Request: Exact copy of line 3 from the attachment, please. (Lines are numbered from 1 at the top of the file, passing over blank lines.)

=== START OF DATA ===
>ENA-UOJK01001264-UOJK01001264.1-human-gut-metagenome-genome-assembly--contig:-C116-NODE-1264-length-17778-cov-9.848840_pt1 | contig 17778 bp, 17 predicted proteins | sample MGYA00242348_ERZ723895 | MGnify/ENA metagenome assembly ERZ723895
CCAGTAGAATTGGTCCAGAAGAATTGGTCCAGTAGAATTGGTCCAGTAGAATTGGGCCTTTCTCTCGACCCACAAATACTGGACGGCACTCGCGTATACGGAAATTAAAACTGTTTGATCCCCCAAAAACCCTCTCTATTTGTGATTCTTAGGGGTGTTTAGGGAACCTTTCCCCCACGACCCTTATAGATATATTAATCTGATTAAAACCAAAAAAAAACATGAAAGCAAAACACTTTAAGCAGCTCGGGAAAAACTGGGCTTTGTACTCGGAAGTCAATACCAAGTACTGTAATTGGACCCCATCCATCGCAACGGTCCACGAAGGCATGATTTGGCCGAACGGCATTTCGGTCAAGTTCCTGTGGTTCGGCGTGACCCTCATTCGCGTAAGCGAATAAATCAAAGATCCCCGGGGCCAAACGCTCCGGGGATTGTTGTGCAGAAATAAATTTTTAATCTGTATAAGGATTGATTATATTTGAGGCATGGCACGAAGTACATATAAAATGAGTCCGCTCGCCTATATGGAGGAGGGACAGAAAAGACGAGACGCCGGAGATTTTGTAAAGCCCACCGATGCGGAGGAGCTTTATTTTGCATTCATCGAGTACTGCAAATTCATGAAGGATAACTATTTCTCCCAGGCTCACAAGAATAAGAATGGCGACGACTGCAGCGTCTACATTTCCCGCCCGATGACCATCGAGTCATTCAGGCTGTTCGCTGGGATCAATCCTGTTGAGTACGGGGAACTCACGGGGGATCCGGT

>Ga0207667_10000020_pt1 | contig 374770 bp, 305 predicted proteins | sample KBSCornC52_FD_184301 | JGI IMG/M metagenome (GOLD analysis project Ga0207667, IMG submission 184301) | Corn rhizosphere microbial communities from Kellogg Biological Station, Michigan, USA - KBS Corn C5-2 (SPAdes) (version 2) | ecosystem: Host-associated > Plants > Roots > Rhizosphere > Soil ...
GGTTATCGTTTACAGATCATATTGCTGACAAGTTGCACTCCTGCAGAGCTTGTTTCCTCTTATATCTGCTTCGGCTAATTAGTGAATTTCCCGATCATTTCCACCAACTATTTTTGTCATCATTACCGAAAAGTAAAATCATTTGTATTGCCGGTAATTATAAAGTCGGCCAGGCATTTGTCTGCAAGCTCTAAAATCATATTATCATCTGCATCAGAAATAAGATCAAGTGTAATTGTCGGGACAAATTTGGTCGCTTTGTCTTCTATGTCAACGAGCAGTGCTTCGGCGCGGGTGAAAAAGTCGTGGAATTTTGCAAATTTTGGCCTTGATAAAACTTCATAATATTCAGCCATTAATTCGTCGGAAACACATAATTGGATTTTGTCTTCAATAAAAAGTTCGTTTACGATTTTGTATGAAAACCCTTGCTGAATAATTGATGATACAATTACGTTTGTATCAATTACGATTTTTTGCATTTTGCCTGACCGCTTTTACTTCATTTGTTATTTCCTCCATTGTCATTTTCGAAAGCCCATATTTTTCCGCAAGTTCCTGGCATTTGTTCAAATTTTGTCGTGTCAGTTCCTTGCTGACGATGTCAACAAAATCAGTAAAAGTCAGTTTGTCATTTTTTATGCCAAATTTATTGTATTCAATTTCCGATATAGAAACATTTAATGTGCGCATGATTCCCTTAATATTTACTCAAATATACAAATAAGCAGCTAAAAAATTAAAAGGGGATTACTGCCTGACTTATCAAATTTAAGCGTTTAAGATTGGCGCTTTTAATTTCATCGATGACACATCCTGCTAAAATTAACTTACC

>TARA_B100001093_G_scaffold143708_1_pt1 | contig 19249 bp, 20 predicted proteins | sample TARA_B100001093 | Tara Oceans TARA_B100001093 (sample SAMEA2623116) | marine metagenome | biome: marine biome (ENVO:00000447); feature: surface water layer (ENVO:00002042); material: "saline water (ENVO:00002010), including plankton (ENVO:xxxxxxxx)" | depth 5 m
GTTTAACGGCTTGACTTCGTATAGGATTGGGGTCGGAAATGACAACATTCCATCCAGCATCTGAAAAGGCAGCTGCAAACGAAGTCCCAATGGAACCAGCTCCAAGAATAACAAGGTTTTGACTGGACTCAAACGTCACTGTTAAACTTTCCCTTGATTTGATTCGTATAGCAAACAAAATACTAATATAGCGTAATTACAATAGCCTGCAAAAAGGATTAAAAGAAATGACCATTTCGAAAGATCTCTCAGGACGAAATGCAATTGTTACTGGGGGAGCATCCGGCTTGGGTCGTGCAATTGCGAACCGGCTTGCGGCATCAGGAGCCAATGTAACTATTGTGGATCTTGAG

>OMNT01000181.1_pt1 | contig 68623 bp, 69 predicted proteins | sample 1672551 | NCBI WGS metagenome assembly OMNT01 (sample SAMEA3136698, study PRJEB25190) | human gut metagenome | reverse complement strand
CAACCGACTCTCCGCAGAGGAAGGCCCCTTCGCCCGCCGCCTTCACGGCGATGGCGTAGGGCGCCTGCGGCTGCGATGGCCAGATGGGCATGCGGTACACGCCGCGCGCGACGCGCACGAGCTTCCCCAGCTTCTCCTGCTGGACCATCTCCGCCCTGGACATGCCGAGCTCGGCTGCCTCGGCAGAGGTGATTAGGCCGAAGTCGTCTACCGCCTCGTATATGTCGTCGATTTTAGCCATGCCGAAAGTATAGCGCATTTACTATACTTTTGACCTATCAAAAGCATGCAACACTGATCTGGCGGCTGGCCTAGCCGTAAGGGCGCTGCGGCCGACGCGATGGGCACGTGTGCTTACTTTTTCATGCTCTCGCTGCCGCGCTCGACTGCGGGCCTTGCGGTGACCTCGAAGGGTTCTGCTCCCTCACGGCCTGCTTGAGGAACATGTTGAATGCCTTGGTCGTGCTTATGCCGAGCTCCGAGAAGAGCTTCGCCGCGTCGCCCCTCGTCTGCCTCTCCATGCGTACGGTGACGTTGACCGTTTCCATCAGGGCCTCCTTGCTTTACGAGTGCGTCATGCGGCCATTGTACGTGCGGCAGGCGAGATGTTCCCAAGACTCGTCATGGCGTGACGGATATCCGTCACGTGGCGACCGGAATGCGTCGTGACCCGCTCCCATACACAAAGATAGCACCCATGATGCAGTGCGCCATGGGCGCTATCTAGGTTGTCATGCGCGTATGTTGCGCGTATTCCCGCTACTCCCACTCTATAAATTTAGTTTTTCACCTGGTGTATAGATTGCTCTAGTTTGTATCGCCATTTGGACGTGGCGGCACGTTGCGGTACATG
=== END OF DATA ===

>Ga0207667_10000020_pt1 | contig 374770 bp, 305 predicted proteins | sample KBSCornC52_FD_184301 | JGI IMG/M metagenome (GOLD analysis project Ga0207667, IMG submission 184301) | Corn rhizosphere microbial communities from Kellogg Biological Station, Michigan, USA - KBS Corn C5-2 (SPAdes) (version 2) | ecosystem: Host-associated > Plants > Roots > Rhizosphere > Soil ...